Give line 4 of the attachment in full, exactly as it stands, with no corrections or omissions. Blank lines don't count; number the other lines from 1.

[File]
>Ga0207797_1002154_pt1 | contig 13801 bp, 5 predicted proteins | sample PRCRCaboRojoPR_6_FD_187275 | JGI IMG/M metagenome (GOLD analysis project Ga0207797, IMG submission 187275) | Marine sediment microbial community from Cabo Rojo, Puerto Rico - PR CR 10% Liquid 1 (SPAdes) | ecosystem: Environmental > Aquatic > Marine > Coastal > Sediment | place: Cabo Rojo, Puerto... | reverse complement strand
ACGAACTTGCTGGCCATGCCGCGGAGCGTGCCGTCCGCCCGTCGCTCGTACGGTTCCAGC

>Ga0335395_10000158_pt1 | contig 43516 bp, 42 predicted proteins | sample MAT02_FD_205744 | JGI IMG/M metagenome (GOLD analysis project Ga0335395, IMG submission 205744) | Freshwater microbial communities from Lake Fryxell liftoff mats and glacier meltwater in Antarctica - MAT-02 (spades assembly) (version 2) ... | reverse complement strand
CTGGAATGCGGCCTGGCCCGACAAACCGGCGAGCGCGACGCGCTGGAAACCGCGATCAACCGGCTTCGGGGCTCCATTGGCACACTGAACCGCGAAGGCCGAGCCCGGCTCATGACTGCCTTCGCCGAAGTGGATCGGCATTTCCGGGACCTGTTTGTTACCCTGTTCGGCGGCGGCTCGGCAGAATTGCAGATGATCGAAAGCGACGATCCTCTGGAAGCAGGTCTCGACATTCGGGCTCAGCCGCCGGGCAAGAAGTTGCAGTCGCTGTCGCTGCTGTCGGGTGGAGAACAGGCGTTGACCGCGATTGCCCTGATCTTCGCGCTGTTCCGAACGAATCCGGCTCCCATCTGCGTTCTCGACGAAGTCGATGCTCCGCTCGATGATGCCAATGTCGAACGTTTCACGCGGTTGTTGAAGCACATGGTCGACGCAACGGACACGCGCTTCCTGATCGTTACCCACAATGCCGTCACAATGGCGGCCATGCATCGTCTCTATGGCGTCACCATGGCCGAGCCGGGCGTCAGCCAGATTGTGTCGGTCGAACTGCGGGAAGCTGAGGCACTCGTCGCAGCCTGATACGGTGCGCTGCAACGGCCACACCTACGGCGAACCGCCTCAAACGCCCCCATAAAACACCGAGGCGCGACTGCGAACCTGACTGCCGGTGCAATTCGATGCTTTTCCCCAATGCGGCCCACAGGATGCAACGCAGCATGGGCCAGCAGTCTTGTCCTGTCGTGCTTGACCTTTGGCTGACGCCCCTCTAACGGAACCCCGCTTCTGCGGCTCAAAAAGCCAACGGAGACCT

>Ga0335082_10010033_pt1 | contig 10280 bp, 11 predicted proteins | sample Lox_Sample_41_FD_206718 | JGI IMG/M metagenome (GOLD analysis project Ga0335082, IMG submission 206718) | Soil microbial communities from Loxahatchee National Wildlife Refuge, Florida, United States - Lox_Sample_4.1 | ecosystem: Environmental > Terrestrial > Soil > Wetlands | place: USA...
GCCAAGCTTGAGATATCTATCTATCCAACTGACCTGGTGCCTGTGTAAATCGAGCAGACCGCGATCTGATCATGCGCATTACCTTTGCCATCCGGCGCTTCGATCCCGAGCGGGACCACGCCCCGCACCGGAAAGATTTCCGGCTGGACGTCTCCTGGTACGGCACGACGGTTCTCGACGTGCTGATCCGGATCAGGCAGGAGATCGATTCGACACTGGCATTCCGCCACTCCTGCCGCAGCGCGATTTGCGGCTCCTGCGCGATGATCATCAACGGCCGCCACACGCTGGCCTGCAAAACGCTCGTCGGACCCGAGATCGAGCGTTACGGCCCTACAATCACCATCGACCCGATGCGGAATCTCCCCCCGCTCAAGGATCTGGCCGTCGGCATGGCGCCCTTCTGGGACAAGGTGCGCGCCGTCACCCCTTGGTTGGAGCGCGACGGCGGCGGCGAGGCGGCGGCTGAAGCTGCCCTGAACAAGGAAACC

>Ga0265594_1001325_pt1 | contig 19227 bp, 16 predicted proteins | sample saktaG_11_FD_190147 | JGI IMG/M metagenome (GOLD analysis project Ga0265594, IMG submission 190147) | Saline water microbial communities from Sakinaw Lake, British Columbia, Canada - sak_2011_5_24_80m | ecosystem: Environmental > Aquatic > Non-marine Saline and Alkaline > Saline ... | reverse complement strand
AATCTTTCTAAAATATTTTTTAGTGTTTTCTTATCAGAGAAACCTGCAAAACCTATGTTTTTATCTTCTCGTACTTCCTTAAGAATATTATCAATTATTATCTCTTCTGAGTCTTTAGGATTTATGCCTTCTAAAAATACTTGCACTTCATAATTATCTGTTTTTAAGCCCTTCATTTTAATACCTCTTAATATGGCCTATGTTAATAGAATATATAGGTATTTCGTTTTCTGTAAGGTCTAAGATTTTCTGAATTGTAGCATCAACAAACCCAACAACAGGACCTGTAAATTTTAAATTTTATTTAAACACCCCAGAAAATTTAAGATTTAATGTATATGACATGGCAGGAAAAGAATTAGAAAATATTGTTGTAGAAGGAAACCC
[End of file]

CTGGAATGCGGCCTGGCCCGACAAACCGGCGAGCGCGACGCGCTGGAAACCGCGATCAACCGGCTTCGGGGCTCCATTGGCACACTGAACCGCGAAGGCCGAGCCCGGCTCATGACTGCCTTCGCCGAAGTGGATCGGCATTTCCGGGACCTGTTTGTTACCCTGTTCGGCGGCGGCTCGGCAGAATTGCAGATGATCGAAAGCGACGATCCTCTGGAAGCAGGTCTCGACATTCGGGCTCAGCCGCCGGGCAAGAAGTTGCAGTCGCTGTCGCTGCTGTCGGGTGGAGAACAGGCGTTGACCGCGATTGCCCTGATCTTCGCGCTGTTCCGAACGAATCCGGCTCCCATCTGCGTTCTCGACGAAGTCGATGCTCCGCTCGATGATGCCAATGTCGAACGTTTCACGCGGTTGTTGAAGCACATGGTCGACGCAACGGACACGCGCTTCCTGATCGTTACCCACAATGCCGTCACAATGGCGGCCATGCATCGTCTCTATGGCGTCACCATGGCCGAGCCGGGCGTCAGCCAGATTGTGTCGGTCGAACTGCGGGAAGCTGAGGCACTCGTCGCAGCCTGATACGGTGCGCTGCAACGGCCACACCTACGGCGAACCGCCTCAAACGCCCCCATAAAACACCGAGGCGCGACTGCGAACCTGACTGCCGGTGCAATTCGATGCTTTTCCCCAATGCGGCCCACAGGATGCAACGCAGCATGGGCCAGCAGTCTTGTCCTGTCGTGCTTGACCTTTGGCTGACGCCCCTCTAACGGAACCCCGCTTCTGCGGCTCAAAAAGCCAACGGAGACCT